Sources are telling Insider Louisville that KentuckyOne Health’s first round of budget cuts will close some children’s units at Our Lady of Peace. The staff cuts likely will have an impact on about 20 children and/or young adults with mental/behavioral health problems.
At the same time KentuckyOne officials are beginning layoffs, sources say they’re also making clear to current employees they’ll lose their jobs – and possibly be prosecuted – for leaking proprietary information.
*Sources are hesitant to divulge information, saying system officials might connect details back to them. However, IL has verified Youth Intensive Services and Youth Exceptional Services for Adolescents with Serious Aggression could be affected.
Those sources say the closure of two units at OLOP was revealed to state officials in Frankfort at yesterday’s meeting of the Subcommittee on Human Resources, and that KentuckyOne executives are reaching out to other healthcare systems to take their patients.
The services, referred to in medical shorthand as “adolescent forensic programs,” are designed to provide acute psychiatric care and/or substance abuse treatment for adolescents who are aggressive, or who have criminal charges pending, according to the OLOP website.
From the website:
A sexual offender tract is offered for teenagers with perpetration issues who have not been convicted of a sexual offense. For all patients, the multidisciplinary team coordinates treatment with the patient, family/guardian, Dept of Juvenile Justice as appropriate, and other community based services and involved organizations.
According to an internal letter dated Monday, people losing their jobs will be forced to leave immediately:
Some people may ask why some employees whose positions have been eliminated are leaving their jobs immediately. The decision on timing was based on the desire to minimize any disruption to patient care and daily operations, not out of disrespect to the employee.
We asked KentuckyOne spokeswoman Barbara Mackovic for comment, but received no response.
Louisville-based Uspiritus, which has adolescent mental health programs, is working with Our Lady of Peace executives “to stay focused” on providing services for the children affected, said Uspiritus CEO Mary-Kate O’Leary.
The nonprofit community will “do what it takes to help the children being served at OLOP so their treatment will not be disrupted,” O’Leary said. “Uspiritus is willing to explore options to help.”
Uspiritus – which has a Bellewood campus and a Brooklawn Campus – has residential programs with 72 beds and might be able to take at-risk kids, she said.
“We’re looking at the population of kids they have and working with them to see if there is a match,” O’Leary said.
On Monday, KentuckyOne executives announced the beginning of layoffs on its employee website. A statement posted on that website indicates system-wide workforce reductions will be completed this month. It also states KentuckyOne will provide severance based on length of service along with career counseling and referral services.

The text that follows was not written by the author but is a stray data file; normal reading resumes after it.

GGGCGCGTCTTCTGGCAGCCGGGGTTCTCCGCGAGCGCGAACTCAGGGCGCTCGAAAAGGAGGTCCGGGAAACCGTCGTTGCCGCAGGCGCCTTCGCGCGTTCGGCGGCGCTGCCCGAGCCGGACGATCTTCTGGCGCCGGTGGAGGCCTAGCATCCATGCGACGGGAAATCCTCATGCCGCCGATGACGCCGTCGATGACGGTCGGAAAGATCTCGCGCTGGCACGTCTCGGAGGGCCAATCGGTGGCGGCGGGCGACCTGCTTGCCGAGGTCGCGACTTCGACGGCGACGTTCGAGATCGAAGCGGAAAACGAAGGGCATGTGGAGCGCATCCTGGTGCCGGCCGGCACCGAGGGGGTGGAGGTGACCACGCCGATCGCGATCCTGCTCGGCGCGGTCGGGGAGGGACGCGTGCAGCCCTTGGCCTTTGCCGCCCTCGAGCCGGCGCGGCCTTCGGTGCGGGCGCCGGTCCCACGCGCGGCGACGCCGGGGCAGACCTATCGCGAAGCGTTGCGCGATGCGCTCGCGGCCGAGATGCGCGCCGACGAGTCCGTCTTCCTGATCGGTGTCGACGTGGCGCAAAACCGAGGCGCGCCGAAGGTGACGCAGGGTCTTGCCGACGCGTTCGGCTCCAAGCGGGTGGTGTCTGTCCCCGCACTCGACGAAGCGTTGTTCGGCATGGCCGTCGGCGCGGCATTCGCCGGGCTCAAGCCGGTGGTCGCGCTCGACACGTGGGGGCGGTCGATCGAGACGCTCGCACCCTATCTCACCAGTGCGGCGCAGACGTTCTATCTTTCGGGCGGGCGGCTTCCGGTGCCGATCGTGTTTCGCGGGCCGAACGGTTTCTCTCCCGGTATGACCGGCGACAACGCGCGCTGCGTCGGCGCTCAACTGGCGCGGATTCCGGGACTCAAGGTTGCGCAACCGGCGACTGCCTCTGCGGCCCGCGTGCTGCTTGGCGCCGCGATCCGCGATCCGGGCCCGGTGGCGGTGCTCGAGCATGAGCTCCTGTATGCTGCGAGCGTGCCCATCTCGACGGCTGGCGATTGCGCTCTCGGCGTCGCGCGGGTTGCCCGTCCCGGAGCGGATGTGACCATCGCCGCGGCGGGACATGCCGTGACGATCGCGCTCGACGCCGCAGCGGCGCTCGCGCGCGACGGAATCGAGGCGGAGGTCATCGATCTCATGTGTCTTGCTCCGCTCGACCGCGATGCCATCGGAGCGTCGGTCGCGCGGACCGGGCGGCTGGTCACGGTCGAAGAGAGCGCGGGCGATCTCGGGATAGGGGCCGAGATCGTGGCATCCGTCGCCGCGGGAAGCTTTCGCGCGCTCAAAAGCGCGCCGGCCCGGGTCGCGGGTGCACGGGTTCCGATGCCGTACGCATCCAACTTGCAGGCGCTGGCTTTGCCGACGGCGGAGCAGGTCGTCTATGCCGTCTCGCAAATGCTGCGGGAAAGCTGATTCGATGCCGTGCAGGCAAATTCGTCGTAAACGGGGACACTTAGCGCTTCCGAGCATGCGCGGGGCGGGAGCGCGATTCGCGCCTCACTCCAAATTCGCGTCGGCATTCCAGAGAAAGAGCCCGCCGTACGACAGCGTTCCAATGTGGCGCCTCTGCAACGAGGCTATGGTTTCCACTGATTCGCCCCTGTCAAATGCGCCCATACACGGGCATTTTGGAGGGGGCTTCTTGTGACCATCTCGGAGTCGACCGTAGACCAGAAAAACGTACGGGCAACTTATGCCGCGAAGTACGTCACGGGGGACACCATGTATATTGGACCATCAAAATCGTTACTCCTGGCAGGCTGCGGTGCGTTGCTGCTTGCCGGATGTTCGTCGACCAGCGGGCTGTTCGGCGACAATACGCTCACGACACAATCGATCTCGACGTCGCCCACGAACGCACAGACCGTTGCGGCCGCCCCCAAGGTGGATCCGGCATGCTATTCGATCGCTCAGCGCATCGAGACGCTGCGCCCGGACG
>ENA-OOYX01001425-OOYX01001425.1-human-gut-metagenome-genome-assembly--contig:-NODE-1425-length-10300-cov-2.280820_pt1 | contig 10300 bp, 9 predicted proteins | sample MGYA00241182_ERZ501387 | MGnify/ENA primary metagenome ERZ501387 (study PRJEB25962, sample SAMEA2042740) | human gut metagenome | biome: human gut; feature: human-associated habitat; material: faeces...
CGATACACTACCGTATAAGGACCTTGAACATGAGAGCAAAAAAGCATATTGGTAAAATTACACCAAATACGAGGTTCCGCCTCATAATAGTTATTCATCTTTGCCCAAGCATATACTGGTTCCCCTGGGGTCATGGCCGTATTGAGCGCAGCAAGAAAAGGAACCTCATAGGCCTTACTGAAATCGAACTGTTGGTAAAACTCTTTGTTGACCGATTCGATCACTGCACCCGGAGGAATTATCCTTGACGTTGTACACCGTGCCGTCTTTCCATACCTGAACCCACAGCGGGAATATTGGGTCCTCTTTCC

However, to get that severance pay, employees must sign nondisclosure agreements as KentuckyOne tries to deal with a steady stream of internal leaks.
New requirements indicate that if an employee resigns or is terminated, CHI has the right to “de-provision” his or her personal mobile devices and wipe them clean of all data. (Below you can see excerpts from the form departing employees are required to fill out.)
At the same time KentuckyOne is cutting staff, the hospital system – controlled by Denver-based Catholic Health Initiatives – is hiring a vice president of finance to oversee Jewish Hospital/University of Louisville Hospital operations.
From the job description:
The Vice President (VP) supports the university hospital executives by providing effective financial leadership, support, and advice related to operations’ financial performance and improvement opportunities. The VP serves as a business and strategic partner to hospitals’ leaders, and will be active in the capital and operating budget development process. Further, the VP is expected to establish effective working relationships with other financial and operational leaders of KentuckyOne health and the health science center and university communities.
Last month, Dr. Peter Hasselbacher, president of the Kentucky Health Policy Institute, broke the story that KentuckyOne CEO Ruth Brinkley was revealing the depth of the system’s financial issues.
IL reported last August how parent CHI is dealing with mounting losses due in large part to its Kentucky operations, including a joint operating agreement with the University of Louisville.
In a private video, Brinkley said employees “must improve our performance by $218 million before the end fiscal year 2015,” adding that workforce cuts were inevitable.
Of course, workforce cuts would have to be substantial. For example, if KentuckyOne executives cut 500 employees out of about 15,000 total – using $75,000 as the average salary with benefits – that would save the system only $37.5 million.